'The children ask, why are there shooters, why are there bad people?'
Emergency drills for their children and body searches are all part of life for Ronan and Jessica O'Gara in Paris, writes Niamh Horan
Published 17/07/2016 | 02:30
Ronan and Jessica O'Gara have opened up about living in Paris under the threat of terrorist attacks.
The couple who live in the Sceaux, less than 10km from the centre of Paris where the Charlie Hebdo and Bataclan massacres took place, described the reality of living in the shadow of violent extremism.
Speaking on Bastille Day, only hours before the terrorist attack which left 84 dead following a fireworks display in Nice, the couple described how they have been subjected to body searches for explosives on shopping trips and said their children have undergone emergency drills in the event of a chemical attack on their school.
The night the tragedy in Nice unfolded, the couple, who have five children between the ages of eight and two, said: "The world has changed."
The Racing 92 rugby coach explained: "To be honest, Jessica and I are really struggling in our heads to understand what happened. We are in disbelief that on a national holiday, in a holiday venue in the South of France, that something like this could happen. It's mind-boggling.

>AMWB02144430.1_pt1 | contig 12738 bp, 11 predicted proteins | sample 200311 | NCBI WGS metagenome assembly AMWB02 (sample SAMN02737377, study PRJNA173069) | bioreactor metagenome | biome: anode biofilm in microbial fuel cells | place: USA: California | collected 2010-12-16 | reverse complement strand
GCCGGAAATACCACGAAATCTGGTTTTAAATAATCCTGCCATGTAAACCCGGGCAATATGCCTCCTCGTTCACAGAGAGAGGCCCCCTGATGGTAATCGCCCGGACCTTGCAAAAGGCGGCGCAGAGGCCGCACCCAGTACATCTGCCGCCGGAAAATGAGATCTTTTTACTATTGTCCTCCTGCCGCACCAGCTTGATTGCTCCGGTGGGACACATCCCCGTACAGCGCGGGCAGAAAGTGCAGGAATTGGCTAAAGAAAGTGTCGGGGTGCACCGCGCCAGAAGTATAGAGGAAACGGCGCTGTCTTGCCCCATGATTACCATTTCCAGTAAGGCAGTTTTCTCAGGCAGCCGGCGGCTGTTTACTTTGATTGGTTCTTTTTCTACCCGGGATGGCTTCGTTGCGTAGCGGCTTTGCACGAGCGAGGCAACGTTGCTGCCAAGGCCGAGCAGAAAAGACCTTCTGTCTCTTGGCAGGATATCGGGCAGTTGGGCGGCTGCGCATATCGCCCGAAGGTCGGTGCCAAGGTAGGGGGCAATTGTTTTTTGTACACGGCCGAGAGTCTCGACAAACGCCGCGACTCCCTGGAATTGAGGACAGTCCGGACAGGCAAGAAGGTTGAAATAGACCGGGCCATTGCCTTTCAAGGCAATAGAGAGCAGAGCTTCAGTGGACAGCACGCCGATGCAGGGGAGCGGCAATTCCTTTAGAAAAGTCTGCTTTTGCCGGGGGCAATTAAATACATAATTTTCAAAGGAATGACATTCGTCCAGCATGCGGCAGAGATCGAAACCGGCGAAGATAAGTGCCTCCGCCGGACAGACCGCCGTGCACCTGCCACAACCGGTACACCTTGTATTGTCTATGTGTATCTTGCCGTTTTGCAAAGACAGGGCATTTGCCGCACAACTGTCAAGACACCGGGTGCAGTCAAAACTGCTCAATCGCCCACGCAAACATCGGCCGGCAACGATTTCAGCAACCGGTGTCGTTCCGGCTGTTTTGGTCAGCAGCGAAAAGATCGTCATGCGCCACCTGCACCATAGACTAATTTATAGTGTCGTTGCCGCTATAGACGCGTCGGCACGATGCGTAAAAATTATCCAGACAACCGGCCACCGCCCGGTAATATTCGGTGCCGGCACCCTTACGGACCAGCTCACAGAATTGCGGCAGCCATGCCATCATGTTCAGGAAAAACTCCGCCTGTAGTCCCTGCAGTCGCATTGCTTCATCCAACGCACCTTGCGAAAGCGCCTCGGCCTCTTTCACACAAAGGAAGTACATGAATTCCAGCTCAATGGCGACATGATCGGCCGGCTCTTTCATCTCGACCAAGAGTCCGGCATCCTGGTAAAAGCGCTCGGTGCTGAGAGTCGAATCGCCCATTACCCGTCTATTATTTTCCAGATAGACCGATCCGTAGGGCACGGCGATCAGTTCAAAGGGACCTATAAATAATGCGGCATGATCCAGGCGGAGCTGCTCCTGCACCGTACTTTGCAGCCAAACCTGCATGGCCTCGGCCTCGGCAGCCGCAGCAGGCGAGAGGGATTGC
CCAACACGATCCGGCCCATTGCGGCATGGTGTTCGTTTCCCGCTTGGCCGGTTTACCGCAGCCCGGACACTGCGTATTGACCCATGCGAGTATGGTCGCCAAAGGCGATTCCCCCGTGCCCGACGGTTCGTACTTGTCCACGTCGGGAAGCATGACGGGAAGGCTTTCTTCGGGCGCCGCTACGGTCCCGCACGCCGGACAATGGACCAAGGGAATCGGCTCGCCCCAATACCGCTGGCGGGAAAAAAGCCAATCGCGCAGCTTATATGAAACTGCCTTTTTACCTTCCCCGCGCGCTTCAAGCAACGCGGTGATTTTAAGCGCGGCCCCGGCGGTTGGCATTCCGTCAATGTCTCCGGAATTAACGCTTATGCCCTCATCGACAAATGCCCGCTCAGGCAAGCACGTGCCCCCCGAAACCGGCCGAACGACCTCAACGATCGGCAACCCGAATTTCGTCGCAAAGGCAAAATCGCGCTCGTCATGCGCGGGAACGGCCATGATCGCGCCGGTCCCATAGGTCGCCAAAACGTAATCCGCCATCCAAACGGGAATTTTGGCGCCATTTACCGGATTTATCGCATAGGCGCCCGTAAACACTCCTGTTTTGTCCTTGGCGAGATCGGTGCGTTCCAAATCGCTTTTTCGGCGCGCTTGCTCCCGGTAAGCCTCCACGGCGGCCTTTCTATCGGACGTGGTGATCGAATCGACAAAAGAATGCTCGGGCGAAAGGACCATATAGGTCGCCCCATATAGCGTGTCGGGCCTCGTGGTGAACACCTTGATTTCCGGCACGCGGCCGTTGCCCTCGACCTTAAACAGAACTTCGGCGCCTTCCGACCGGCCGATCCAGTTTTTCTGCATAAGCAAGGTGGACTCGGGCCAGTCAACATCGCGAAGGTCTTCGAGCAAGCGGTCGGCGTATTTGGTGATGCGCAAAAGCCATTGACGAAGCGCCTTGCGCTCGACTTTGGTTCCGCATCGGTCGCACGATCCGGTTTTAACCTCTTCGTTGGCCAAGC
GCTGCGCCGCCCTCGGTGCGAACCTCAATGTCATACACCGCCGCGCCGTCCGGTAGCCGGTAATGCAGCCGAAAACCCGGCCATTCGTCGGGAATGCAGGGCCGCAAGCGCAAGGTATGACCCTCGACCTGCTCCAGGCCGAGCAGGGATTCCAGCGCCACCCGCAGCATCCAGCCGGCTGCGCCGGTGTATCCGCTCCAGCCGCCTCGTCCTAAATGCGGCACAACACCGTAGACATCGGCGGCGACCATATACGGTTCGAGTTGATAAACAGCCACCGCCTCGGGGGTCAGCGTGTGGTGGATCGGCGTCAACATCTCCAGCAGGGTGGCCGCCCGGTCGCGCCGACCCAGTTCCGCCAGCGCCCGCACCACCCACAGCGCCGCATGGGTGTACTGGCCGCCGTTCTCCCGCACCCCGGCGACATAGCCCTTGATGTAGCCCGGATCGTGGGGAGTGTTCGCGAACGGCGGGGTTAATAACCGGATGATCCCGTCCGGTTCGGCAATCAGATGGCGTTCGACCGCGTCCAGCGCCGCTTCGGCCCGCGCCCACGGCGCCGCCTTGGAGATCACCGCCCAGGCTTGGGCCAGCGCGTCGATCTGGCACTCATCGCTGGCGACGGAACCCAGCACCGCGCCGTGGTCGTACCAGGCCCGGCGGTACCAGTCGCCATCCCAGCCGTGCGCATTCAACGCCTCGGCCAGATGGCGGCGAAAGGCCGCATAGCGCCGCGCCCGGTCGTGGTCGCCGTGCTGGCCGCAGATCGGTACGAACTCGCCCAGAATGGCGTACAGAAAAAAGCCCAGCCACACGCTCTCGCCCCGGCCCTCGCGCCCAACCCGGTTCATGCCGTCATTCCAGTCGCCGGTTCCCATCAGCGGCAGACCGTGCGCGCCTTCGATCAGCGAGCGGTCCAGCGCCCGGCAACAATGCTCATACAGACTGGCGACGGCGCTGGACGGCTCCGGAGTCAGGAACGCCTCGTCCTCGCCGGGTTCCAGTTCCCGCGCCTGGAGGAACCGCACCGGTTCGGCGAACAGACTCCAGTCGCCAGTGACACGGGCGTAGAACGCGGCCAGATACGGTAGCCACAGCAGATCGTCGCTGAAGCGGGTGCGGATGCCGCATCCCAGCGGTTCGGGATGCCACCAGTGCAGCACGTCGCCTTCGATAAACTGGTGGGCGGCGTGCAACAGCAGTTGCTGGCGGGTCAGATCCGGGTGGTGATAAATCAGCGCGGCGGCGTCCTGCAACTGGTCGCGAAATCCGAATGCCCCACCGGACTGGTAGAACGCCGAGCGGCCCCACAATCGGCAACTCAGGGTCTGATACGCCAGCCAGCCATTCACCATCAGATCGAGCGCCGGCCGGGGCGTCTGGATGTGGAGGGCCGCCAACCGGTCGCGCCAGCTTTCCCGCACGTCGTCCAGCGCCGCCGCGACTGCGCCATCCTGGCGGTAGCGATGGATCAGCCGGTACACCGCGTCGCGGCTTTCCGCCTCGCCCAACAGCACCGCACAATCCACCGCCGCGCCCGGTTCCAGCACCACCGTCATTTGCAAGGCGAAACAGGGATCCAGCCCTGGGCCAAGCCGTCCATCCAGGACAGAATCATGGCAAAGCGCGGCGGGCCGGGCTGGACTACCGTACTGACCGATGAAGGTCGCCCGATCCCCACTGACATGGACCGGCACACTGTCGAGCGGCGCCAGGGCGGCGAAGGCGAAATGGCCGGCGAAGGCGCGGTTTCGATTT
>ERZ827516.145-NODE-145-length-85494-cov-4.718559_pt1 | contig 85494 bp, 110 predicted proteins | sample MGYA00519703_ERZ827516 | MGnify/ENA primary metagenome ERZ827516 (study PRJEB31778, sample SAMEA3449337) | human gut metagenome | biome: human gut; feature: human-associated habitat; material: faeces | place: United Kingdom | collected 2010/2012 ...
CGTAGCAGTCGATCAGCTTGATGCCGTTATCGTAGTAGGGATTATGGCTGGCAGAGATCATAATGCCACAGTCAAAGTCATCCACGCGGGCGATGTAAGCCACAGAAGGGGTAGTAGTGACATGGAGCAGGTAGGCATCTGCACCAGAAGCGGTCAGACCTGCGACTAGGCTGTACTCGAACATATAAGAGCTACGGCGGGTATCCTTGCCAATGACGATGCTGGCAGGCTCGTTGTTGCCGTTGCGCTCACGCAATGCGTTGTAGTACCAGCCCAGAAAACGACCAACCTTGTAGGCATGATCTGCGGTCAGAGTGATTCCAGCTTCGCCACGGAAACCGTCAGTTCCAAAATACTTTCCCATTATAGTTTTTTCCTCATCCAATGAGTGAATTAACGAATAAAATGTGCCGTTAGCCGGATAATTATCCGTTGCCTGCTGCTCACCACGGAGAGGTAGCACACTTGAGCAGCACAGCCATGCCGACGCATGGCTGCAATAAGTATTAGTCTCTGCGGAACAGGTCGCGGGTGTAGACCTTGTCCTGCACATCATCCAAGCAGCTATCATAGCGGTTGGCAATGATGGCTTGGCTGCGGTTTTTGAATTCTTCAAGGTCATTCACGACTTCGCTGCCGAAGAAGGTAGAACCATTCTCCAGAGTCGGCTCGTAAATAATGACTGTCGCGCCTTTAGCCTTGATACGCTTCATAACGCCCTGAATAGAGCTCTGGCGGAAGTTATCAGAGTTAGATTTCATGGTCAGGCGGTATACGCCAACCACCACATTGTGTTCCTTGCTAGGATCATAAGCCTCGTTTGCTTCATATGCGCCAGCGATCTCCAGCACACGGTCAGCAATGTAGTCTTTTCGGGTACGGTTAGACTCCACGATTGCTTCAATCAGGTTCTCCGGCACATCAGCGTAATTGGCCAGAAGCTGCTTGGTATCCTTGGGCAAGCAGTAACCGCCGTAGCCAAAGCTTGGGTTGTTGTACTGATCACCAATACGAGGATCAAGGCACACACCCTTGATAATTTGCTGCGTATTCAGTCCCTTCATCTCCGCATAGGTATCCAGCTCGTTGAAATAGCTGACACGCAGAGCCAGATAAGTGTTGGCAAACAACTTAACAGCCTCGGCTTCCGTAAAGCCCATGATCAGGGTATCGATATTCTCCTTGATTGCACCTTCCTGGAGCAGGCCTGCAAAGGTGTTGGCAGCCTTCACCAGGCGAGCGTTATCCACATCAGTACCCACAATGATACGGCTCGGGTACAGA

"Events in Paris were equally poignant and horrific but the thought of a lorry accelerating into a crowd full of young and old people is utterly horrendous. The world has changed," they said, adding: "Our prayers and thoughts are with France and all the families affected."
Speaking on Thursday afternoon, the day before the attack, in an interview regarding their recent appointment as the sport and style ambassadors for this year's Longines Irish Champions Weekend in September, the couple discussed at great length what it is like to live with the terrorist threat in France.
Jessica said: "After the first attack, on Charlie Hebdo, the [security forces] placed barriers outside the children's school and no cars were allowed to drive past or to pull up outside the school and no adult or parent was allowed inside.